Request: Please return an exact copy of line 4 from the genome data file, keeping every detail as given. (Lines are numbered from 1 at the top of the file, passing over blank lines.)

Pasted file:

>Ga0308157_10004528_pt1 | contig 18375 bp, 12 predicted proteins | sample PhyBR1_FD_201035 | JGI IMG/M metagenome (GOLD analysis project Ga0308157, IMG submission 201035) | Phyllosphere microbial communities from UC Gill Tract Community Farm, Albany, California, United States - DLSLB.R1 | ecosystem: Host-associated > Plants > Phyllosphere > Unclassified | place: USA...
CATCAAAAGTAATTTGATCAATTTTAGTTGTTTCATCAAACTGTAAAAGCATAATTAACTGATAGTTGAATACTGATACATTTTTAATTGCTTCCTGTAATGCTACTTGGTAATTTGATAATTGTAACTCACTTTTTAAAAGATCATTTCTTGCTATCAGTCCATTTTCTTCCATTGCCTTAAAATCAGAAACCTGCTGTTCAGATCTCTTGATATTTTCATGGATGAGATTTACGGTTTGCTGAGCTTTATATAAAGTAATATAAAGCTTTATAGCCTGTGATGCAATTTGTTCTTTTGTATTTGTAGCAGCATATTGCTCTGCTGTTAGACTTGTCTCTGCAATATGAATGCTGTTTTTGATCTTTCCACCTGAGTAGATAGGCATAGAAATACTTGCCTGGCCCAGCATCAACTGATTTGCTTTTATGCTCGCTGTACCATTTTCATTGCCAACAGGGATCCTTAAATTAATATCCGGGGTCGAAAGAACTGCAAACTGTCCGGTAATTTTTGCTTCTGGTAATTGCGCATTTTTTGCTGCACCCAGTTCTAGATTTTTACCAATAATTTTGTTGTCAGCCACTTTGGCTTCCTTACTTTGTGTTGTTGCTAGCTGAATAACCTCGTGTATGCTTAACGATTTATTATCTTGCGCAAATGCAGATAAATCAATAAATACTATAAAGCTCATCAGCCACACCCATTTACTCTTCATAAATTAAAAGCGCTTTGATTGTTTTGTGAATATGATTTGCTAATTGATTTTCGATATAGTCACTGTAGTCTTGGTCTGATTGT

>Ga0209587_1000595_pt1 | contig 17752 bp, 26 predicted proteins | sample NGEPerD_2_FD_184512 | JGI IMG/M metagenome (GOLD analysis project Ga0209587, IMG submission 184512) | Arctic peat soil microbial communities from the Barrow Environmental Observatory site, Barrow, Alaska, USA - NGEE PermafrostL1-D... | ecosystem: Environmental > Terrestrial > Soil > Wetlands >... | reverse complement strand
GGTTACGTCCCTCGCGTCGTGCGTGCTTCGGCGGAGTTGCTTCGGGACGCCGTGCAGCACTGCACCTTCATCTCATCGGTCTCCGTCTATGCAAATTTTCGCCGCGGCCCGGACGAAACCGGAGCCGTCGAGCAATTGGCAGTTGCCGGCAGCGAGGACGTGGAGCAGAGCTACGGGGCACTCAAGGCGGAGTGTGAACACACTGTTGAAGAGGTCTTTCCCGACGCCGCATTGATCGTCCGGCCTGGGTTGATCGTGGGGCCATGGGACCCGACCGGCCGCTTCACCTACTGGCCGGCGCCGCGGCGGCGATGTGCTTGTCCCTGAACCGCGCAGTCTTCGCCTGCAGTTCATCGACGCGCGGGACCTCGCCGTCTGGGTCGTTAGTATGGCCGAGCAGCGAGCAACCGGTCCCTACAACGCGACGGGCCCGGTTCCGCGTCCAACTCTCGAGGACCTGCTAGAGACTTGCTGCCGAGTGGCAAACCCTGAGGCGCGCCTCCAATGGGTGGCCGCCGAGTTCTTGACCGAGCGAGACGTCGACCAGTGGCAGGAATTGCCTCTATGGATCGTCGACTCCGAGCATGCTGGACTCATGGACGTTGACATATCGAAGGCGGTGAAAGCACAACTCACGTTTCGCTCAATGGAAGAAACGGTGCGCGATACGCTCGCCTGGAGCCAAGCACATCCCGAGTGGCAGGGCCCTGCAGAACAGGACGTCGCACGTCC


GGTTACGTCCCTCGCGTCGTGCGTGCTTCGGCGGAGTTGCTTCGGGACGCCGTGCAGCACTGCACCTTCATCTCATCGGTCTCCGTCTATGCAAATTTTCGCCGCGGCCCGGACGAAACCGGAGCCGTCGAGCAATTGGCAGTTGCCGGCAGCGAGGACGTGGAGCAGAGCTACGGGGCACTCAAGGCGGAGTGTGAACACACTGTTGAAGAGGTCTTTCCCGACGCCGCATTGATCGTCCGGCCTGGGTTGATCGTGGGGCCATGGGACCCGACCGGCCGCTTCACCTACTGGCCGGCGCCGCGGCGGCGATGTGCTTGTCCCTGAACCGCGCAGTCTTCGCCTGCAGTTCATCGACGCGCGGGACCTCGCCGTCTGGGTCGTTAGTATGGCCGAGCAGCGAGCAACCGGTCCCTACAACGCGACGGGCCCGGTTCCGCGTCCAACTCTCGAGGACCTGCTAGAGACTTGCTGCCGAGTGGCAAACCCTGAGGCGCGCCTCCAATGGGTGGCCGCCGAGTTCTTGACCGAGCGAGACGTCGACCAGTGGCAGGAATTGCCTCTATGGATCGTCGACTCCGAGCATGCTGGACTCATGGACGTTGACATATCGAAGGCGGTGAAAGCACAACTCACGTTTCGCTCAATGGAAGAAACGGTGCGCGATACGCTCGCCTGGAGCCAAGCACATCCCGAGTGGCAGGGCCCTGCAGAACAGGACGTCGCACGTCC